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Pulmonary Hypertension and Unilateral Pleural Constriction With Speculation on Pulmonary Vasoconstrictive Substance

EUGENE D. ROBIN, MD; CARROLL E. CROSS, MD; FRANK KROETZ, MD; ROBERT S. TOTTEN, MD; KLAUS BRON, MD
Arch Intern Med. 1966;118(4):391-400. doi:10.1001/archinte.1966.00290160091017.
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THE.HE DEVELOPMENT of pulmonary hypertension and cor pulmonale is common in chronic pulmonary disease. In chronic obstructive lung disease, the major pathogenetic factor appears to result from pulmonary vasoconstriction produced by hypoxemia or acidosis occurring with alveolar hypoventilation.1,2 In the restrictive lung diseases reduction of the pulmonary vascular bed appears to be the major factor.

The occurrence of pulmonary hypertension in chronic constrictive pleuritis has not, to our knowledge, been previously emphasized. The few cases reported in the literature have implied that pulmonary hypertension in constrictive pleuritis occurs only with more or less generalized pleural involvement and is related to the same mechanism which operates in chronic obstructive lung disease, that is, depends on alveolar hypoventilation with resultant hypoxemia and acidosis.3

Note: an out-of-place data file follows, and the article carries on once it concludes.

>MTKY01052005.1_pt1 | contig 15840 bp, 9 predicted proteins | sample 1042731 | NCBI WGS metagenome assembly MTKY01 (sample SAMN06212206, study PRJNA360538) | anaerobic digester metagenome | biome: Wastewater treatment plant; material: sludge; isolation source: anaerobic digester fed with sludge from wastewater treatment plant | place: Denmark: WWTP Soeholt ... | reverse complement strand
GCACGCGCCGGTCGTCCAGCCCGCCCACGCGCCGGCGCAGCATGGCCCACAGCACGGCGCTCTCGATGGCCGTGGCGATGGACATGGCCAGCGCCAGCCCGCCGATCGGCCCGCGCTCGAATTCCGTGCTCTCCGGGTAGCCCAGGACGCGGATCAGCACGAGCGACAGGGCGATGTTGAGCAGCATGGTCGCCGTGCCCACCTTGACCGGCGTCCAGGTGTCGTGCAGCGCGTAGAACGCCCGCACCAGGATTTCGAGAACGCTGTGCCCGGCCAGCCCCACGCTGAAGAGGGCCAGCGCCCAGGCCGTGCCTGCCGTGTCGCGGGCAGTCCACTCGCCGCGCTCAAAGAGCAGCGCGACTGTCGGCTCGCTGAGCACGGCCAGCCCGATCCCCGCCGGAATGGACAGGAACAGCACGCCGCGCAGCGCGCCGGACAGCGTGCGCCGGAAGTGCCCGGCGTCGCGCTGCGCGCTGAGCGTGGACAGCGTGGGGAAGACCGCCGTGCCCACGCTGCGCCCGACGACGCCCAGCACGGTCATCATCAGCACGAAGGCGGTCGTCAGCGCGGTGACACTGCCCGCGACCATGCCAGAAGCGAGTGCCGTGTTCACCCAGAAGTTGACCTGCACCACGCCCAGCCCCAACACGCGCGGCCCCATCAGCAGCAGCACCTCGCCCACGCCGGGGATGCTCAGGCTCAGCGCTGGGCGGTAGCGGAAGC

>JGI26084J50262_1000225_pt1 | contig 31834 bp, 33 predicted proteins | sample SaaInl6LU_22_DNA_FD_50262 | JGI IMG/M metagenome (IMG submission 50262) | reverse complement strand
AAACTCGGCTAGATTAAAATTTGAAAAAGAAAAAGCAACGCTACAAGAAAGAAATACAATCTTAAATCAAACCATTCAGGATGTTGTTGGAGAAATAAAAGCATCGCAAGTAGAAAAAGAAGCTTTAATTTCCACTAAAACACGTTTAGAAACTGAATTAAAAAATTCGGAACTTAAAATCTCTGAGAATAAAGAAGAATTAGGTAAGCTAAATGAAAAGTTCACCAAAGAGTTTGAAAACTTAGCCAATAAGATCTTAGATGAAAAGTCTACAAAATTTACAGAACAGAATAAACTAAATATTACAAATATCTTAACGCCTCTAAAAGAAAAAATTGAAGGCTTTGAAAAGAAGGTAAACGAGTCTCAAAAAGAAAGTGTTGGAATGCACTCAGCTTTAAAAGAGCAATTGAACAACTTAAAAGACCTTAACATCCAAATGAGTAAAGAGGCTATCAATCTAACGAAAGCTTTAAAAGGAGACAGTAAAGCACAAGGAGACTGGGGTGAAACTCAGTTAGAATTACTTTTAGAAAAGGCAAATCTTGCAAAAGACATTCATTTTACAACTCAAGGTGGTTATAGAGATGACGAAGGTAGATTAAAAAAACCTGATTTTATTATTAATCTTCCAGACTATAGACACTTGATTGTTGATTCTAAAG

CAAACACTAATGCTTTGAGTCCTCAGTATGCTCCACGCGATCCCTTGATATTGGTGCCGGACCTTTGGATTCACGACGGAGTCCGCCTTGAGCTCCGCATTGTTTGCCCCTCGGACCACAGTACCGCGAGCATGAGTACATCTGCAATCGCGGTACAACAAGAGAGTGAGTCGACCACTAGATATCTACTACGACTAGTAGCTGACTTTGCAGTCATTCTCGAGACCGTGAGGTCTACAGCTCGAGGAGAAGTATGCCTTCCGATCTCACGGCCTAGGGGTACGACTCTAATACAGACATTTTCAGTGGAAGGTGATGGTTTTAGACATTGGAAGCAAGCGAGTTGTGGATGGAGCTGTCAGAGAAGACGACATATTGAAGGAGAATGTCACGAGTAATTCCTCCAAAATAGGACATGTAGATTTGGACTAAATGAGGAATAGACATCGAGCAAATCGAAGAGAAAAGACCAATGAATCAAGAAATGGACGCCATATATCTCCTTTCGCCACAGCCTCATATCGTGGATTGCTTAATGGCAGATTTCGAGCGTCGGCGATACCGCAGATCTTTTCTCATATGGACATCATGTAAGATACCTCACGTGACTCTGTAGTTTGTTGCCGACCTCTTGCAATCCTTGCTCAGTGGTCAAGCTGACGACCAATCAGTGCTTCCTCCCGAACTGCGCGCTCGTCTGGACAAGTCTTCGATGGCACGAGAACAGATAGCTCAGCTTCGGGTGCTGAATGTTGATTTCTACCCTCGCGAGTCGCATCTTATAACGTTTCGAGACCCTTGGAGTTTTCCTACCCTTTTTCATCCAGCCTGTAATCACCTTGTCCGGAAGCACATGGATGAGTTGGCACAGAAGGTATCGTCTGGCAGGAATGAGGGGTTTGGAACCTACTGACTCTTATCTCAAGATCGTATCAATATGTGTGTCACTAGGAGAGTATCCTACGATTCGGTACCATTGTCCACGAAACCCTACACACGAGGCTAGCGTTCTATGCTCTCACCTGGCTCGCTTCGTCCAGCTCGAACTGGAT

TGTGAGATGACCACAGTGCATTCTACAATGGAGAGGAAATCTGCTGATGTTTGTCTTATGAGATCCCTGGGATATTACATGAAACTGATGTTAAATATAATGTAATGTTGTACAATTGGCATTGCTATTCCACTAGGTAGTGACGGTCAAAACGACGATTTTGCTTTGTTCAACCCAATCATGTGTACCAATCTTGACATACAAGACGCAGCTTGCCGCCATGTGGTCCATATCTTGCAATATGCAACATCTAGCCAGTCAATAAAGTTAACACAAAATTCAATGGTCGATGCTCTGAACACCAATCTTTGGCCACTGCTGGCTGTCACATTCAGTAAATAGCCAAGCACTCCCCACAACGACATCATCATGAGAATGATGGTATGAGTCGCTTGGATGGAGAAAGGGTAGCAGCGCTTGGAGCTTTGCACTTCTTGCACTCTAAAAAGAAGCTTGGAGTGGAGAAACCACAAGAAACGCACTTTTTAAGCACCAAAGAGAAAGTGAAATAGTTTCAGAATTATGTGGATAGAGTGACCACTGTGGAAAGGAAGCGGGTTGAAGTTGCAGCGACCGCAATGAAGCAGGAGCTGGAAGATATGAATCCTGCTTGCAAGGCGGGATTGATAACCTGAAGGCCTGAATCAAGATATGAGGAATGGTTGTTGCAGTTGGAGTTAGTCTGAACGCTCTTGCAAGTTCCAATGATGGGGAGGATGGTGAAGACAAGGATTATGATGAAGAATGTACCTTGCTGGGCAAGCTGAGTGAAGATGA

This paper will report four patients in whom severe pulmonary hypertension was associated with chronic constrictive pleuritis. It will be shown that even relatively localized (unilateral) pleural

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